How to begin informing you what I have been about since I left Wausau Sunday to start this sabbatical? In the past I have tended to write essays with paragraphs. I have so much to share with you I think I will revert to a bullet list:
- I regret to inform you that there is no particular idiom in Italian like “blah, blah, blah.” Despite the suggestion from a very young parishioner to re-title my columns from Rome as “blahbino, blahbino, blahbino” … I regret to have to tell you that when Italians feel that someone is going on and on without any content, they also simply say, as do we, “blah, blah, blah.” It’s a universal language, I guess.
- It’s a long way to O’Haire Airport, but I made good time and caught my flight with ease. Good news: the aisle seat next to me was empty, so I could spread out; bad news: I needed every bit of it, because since the last time I flew (two years ago) either I have grown several inches, or the airlines have brought their rows markedly closer together.
- I reached my room on the top floor of the Sabbatical building at the North American College, and out my window is St. Peter’s Basilica, perhaps a half mile away as the crow flies. I mean it’s big, and lit up through the night. I perpetually feel that I am about to be interviewed from CNN’s Rome Office. It’s eerie.
- So I arrived on Monday; Tuesday was orientation day … and Pope Francis leaves town on Wednesday for five days in Columbia. I am trying not to take this personally.
- I understand the cold weather has continued for you. The weather in Rome is what we should all have enjoyed in Wausau two weeks ago: sunny every days, gentle breezes, temps reaching just above or below 80, no rain. Oddly, there are no mosquitoes. It has been a particularly dry summer in Italy, and Pope Francis has ordered the outside fountains on outside property to be turned off to conserve water. But the locals tell me that even when it is wet, mosquitoes are a very rare thing.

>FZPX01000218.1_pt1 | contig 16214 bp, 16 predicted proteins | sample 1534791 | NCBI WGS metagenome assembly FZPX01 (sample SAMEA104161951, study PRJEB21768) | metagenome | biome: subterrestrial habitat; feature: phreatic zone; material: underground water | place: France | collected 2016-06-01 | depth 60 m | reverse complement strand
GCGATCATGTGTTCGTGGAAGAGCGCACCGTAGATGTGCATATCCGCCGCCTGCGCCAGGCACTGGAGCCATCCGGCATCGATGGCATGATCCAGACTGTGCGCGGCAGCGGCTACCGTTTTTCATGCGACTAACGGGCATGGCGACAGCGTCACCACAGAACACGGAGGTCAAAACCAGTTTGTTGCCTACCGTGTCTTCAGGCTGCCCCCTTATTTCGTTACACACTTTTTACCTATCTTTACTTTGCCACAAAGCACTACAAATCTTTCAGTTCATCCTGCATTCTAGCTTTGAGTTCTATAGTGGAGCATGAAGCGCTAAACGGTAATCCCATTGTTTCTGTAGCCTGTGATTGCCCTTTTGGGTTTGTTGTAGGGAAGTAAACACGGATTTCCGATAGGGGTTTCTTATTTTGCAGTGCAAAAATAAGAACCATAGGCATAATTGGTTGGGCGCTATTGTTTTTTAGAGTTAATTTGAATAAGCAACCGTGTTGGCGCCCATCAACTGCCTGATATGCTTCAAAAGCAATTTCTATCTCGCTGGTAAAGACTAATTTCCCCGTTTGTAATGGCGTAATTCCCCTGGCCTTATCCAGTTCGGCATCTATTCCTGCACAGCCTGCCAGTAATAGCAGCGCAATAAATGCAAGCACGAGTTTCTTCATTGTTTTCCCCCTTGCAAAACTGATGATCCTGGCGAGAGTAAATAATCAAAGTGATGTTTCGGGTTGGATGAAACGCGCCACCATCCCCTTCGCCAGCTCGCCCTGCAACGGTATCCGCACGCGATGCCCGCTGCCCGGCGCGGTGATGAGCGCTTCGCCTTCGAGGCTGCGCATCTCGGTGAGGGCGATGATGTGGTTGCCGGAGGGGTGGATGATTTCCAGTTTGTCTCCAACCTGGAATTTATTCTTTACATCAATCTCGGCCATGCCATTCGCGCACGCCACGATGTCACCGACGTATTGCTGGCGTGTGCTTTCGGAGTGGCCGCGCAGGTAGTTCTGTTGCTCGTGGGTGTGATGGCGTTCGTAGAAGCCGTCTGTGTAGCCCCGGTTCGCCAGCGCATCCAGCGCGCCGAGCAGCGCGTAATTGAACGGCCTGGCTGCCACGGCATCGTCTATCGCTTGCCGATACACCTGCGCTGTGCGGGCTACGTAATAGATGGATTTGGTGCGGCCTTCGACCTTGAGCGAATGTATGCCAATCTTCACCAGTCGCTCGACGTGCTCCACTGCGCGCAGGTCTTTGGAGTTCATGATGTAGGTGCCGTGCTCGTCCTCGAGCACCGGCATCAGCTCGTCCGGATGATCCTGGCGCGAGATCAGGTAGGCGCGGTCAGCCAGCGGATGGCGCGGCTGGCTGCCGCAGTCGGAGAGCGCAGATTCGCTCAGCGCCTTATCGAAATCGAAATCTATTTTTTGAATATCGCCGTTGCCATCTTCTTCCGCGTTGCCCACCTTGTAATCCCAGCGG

- I have had difficulty resetting my biological clock. On Monday I slept for thirty minutes, and then was awake for an hour, and repeated that cycle 5x. Last night (Tuesday night) I slept for a couple of hours, read for a couple hours, and slept for another three hours.
- There are eighteen priests with me as part of the program: most from the U.S. (mainly West Coast and East Coast), three from Australia, one from the Philippines, two from Canada, one from Ireland. They are a splendid group of guys.
I will have more serious things to share next week. I hope you are well. Take care of Fr. Bee.